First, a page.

Niels Bohr proposed yet another atomic model in 1915, which was a simplified picture of an atom known as the Bohr Model that stemmed from previous studies by Max Planck and Albert Einstein. Max Planck presented a theoretical explanation of the spectrum of radiation emitted by an object that glows when heated. He argued that the walls of a glowing solid could be imagined to contain a series of resonators that oscillated at different frequencies. These resonators gain energy in the form of heat from the walls of the object and lose energy in the form of electromagnetic radiation (Doblecki). The energy of these resonators at any moment is proportional to the frequency with which they oscillate . Albert Einstein extended Planck’s work to the light that had been emitted. Einstein suggested that light behaved as if it was a stream of small bundles, or packets, of energy (MacTutor). In other words, light was quantized, or countable
Bohr then took Planck’s and Einstein’s findings on energy and developed an atomic theory that is similar to quantum mechanics, the correct theory of the atom, but is much simpler. In the Bohr Model the neutrons and protons, symbolized by red and blue balls, occupy a dense central region called the nucleus, and the electrons orbit the nucleus much like planets orbiting the Sun. He found that electrons travel in stationary orbits defined by their angular momentum. This led to the calculation of possible energy levels for these orbits and the postulation that the emission of light occurs when an electron moves into a lower energy orbit (MacTutor). Calculations based on Bohr’s model determined that the shapes of the orbitals of the electrons vary according to the energy state of the electron. Bohr discovered that different electrons have different energies. The lowest energy state is generally termed the ground state. The states with successively more energy than the ground state are called the first excited state, the second excited state, and so on. Then, when an electron moves back to its normal energy level, it releases electromagnetic energy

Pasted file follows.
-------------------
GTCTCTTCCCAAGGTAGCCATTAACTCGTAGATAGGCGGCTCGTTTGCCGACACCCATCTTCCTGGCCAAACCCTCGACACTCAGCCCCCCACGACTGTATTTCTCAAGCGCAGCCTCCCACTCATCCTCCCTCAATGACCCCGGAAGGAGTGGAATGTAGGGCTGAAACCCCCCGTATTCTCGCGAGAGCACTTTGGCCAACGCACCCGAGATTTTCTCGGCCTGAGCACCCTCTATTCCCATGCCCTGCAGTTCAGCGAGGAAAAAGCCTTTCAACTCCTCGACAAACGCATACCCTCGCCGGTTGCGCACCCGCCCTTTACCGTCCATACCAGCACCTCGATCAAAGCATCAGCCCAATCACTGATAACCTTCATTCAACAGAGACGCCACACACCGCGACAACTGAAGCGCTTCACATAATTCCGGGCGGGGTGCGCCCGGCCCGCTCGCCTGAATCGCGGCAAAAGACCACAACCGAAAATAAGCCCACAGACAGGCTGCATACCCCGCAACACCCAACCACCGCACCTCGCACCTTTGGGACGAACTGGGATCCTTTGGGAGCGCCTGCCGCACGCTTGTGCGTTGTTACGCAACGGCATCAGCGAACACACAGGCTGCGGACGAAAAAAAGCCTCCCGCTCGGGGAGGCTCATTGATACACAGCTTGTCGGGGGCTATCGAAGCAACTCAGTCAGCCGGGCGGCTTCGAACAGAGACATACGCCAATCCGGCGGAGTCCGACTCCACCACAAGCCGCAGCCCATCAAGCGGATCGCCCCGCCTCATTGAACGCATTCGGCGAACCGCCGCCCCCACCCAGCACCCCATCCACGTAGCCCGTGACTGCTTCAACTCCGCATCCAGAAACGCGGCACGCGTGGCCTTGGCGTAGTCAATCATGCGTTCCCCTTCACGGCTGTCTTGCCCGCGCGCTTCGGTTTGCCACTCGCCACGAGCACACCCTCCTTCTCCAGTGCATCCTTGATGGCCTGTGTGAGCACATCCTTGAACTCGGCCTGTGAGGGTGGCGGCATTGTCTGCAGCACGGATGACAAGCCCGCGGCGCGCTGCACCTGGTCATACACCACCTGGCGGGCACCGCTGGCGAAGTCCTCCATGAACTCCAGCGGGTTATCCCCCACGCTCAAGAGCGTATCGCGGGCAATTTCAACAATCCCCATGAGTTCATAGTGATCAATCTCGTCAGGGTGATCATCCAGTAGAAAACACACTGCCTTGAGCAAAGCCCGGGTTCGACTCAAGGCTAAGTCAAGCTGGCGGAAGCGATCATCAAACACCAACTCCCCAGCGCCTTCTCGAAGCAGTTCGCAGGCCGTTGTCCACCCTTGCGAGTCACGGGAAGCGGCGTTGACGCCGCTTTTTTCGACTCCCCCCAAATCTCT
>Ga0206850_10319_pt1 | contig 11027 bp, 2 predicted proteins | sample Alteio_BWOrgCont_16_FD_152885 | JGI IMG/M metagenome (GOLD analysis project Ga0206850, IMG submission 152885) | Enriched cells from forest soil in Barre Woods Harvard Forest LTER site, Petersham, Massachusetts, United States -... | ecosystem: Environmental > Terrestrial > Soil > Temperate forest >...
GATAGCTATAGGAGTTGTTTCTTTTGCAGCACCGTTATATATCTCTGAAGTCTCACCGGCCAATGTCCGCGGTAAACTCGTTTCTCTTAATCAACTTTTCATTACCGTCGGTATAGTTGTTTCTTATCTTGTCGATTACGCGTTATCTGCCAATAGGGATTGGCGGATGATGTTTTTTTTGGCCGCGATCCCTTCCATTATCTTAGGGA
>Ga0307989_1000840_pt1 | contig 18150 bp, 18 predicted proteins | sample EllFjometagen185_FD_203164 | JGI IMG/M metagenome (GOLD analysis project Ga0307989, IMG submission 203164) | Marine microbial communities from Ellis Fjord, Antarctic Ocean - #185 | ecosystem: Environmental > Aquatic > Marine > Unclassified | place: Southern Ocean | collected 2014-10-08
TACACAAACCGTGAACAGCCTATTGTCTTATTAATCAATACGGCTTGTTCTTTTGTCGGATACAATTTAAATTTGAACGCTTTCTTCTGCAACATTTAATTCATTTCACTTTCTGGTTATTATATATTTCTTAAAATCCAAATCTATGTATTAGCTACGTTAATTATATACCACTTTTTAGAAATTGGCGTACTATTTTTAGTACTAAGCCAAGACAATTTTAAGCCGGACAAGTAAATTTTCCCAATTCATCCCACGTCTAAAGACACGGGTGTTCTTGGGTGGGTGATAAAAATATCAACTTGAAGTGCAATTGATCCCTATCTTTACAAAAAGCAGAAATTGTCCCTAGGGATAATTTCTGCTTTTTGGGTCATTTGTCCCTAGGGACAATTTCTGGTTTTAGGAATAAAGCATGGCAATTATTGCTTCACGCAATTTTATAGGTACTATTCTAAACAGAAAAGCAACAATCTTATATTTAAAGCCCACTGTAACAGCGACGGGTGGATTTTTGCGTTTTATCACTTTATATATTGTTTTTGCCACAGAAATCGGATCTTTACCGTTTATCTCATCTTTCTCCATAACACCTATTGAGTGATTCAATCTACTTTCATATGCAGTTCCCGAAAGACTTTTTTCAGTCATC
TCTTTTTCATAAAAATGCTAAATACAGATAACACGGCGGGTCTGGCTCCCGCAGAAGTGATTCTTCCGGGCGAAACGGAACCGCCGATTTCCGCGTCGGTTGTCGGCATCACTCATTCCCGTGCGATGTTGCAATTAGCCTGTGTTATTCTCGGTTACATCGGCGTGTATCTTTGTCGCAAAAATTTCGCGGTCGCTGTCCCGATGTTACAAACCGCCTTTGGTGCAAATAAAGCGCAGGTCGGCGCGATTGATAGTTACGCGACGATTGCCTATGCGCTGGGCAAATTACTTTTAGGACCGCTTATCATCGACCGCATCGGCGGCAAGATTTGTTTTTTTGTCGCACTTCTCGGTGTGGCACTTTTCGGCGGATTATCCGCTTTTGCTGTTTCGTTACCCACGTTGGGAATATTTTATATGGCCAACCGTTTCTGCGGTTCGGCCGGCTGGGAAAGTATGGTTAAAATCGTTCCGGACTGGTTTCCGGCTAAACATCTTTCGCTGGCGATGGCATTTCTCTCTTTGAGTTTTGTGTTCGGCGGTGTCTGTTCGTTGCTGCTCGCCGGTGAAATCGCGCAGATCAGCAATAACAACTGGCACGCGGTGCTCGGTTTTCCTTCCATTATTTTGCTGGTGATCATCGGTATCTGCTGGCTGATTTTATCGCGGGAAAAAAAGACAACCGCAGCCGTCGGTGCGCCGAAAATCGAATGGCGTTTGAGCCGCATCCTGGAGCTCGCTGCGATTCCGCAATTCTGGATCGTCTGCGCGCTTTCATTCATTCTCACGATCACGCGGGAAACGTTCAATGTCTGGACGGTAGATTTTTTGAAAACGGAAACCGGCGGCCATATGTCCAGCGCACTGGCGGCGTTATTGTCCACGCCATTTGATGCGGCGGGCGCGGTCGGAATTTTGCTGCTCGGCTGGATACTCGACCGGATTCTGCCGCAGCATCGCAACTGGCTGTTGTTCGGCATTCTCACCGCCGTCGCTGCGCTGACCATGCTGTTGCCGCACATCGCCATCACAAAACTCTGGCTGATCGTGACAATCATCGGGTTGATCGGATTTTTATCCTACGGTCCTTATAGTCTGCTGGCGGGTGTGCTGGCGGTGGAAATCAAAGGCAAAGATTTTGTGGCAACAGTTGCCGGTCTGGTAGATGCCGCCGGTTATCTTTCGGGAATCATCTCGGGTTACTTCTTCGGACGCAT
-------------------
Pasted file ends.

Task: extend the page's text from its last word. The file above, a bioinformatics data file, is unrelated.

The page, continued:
Finally, we have reached the electron cloud model, which the current atomic model used today in scientific, educational and research settings. The electron cloud model is a model of the atom where the electrons are no longer depicted as particles moving around the nucleus in a fixed manner, like in the Thomson, Rutherford and Bohr models. Instead, the electron cloud model does not illustrate exactly where electrons are—their probable location can only be described as around the nucleus only as an arbitrary ‘cloud’ (Science Encyclopedia). The nucleus contains both protons and neutrons, while the electrons float about outside of the nucleus. Within the nucleus, the probability of finding an electrons is .00, but within the electron cloud there is a high probability of finding electrons
As I stated earlier, however, the atomic model is not a concrete, one-hundred percent accurate depiction of the atom or description of what the atom is like. We cannot base our model on actual observations of atoms, because they are too small to be seen even with our most sensitive instruments. Thus, this current atomic model is most likely to change in the future, as technology advances and scientists continue in-depth research and experimentation. Most likely, students’ papers a few years from now will need to be twelve pages instead of six to outline the history of the ever-changing atomic model.